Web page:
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Mintwurm

macrumors newbie
Original poster
Nov 20, 2020
7
4
Apple's new m1 chips are met with universal praise.
And rightly so: They completely outclass the intel chips in previous macs.
But I feel like there is some misrepresentation going on here.
Was this made possible by the move from x86 to ARM?
Or is it about engineering innovations and good chip design - that could also be had on the x86 platform?

If you look at cpu benchmarks, amd is already outperforming the m1.
Cinebench R23 shows a clear lead of the r4700u over the m1. This is comparing a macbook pro against a similar fan-cooled laptop.
Both the peak and sustained performance of the ryzen mobile chip are better than the m1.

Is this a fair comparison? Hard to say.
For a mobile chip, it's important to look at performance per watt.
And I think the fan-cooled m1 in the macbook pro is in a very similar power bracket as the amd ryzen chips.
So I would argue that yes, this is a fair comparison.

The ryzen 4xxxu chips are based on amds zen 2 architecture.
The newer version of this is called zen 3 and offers about 20% more performance per clock, plus slightly higher clocks, and less power draw.
So the new Ryzen 5000 mobile chips, based on zen 3 and soon to be released, will be a very serious competition to apple.
I would say that at least the current m1 will be very clearly outclassed by them.
Of course, by then I'd expect an m1x. Maybe with 12 cores in total, 8 performance cores?
That would be quite a battle then, between amd and apple :)

(tip: don't buy a macbook pro now. I would predict a refreshed macbook pro 16 and a new macbook pro 14, with an m1x chip)

Also very important: The m1 is manufactured in a 5nm process. Amd is using 7nm.
The manufacturing process has a significant influence on power efficiency.
This is very much connected to business politics and striking good deals with the manufacturing companies.
It is not directly related to x86 vs arm.

Long story short:
People say the move from intel x86 to arm is monumental and a huge technical breakthrough.
But I just don't see it.
Yes, these new Apple chips are awesome.
But amd is proving that you can do the same on x86.
Why did Apple ditch Intel then?
Because Intel was sleeping for years and just didn't provide innovation.
Why did Apple not move to amd?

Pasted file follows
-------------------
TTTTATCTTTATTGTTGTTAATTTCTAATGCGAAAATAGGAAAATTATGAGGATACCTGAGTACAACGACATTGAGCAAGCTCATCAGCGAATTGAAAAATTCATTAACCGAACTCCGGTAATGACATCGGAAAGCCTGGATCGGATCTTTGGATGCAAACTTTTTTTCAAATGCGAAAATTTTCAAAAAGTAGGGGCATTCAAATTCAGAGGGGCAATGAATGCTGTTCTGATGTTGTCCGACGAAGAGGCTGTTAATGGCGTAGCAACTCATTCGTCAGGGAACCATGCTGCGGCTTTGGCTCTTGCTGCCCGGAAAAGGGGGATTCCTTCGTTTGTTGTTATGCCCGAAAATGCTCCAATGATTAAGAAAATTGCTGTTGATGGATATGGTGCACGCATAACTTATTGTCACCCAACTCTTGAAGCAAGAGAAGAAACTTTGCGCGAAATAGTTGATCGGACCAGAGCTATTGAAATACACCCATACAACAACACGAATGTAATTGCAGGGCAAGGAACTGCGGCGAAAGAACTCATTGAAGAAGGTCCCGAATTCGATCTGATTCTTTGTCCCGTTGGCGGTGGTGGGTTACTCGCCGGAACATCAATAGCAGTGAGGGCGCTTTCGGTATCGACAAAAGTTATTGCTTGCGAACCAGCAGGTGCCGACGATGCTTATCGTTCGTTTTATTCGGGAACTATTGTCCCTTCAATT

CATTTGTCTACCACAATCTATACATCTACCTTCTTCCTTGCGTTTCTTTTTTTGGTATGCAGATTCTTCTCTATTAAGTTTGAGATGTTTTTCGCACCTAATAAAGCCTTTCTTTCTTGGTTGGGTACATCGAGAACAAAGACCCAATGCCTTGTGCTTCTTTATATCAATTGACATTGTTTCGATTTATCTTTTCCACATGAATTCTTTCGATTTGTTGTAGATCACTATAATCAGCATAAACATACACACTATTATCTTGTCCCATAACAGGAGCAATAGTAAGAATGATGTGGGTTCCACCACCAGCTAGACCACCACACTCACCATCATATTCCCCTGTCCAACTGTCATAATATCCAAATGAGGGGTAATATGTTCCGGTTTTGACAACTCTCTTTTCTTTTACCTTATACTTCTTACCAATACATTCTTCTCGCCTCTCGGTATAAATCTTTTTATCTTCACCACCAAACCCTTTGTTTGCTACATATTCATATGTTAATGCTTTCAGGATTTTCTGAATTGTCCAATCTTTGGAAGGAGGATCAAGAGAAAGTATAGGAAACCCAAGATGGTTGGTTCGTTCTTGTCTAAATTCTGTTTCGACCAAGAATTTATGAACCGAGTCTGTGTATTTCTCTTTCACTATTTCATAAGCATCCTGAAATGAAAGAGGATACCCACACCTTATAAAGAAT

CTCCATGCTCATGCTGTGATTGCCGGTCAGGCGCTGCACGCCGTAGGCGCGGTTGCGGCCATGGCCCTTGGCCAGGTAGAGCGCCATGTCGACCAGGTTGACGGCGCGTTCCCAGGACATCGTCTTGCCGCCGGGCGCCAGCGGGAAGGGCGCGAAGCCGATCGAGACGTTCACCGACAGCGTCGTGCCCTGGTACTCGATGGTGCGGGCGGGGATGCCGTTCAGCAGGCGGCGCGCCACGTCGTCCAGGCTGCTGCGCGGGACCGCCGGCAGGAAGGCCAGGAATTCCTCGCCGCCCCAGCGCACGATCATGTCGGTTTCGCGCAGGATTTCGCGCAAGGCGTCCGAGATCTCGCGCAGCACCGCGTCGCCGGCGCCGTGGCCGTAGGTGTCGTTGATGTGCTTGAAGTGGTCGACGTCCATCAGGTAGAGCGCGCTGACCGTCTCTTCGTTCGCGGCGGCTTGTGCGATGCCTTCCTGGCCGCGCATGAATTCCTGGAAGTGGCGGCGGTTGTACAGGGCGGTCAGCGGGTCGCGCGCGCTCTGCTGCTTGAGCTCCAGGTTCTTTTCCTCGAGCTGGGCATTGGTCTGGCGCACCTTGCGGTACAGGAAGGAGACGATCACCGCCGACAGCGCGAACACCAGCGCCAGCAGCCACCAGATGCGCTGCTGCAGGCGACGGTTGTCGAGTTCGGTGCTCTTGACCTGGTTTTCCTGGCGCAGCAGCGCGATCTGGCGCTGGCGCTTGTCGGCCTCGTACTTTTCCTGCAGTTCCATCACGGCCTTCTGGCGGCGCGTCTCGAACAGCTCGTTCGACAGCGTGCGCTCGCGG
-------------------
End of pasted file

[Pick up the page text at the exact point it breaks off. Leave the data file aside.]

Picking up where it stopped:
Because back when this decision was made, amd didn't have anything good on the horizon.

Don't get me wrong. This is not about demeaning apple's engineering efforts.
It's great to see competition.
I think the new apple silicon is amazing for two reasons:

1) It scales down very well and delivers excellent performance in a fanless design.
This is something I haven't seen from the amd chips.
I have the impression that the sweet spot for operating an m1 is at lower wattage.
You still get very competitive performance at much lower power consumption.
But when pushed to higher clockrates and higher TDP, there are diminishing returns.

2) The gpu is great. It vastly outperforms any integrated gpu from either amd or intel.

Something noteworthy:
Two years ago, apple released the a12 for iphones and the a12x for ipads.
The a12 has 2 big and 4 small cpu cores, plus a 4 core gpu.
The a12x has 4 big and 4 small cpu cores, plus a 7 core gpu.

Now we have the a14.
It has 2 big and 4 small cpu cores, plus a 4 core gpu.
There is no a14x. The ipad pro this year was released with a very outdated a12z.
But there is the m1. With 4 big and 4 small cpu cores, plus a 7/8 core gpu.
Small improvements of the m1: Apple has given it a more generous l2 cache and has increased the max clock frequency from 3 to 3.2 Ghz.

Now look at tests of the ipad pro from the last two years (a12x and a12z).
The max power draw is about 15 to 20 watts.
Sustained load around 10 watts.
This is exactly what we're seeing from the macbook air now.
This new m1 chip is a mobile chip, put in a notebook.
Don't get me wrong, it makes perfect sense.
What we see here is convergence of apple's mobile and desktop chips.


EDIT:
Adding some sources:
 
Last edited:
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ArPe

Suspended
May 31, 2020
1,282
3,305
Apple's new m1 chips are met with universal praise.
And rightly so: They completely outclass the intel chips in previous macs.
But I feel like there is some misrepresentation going on here.
Was this made possible by the move from x86 to ARM?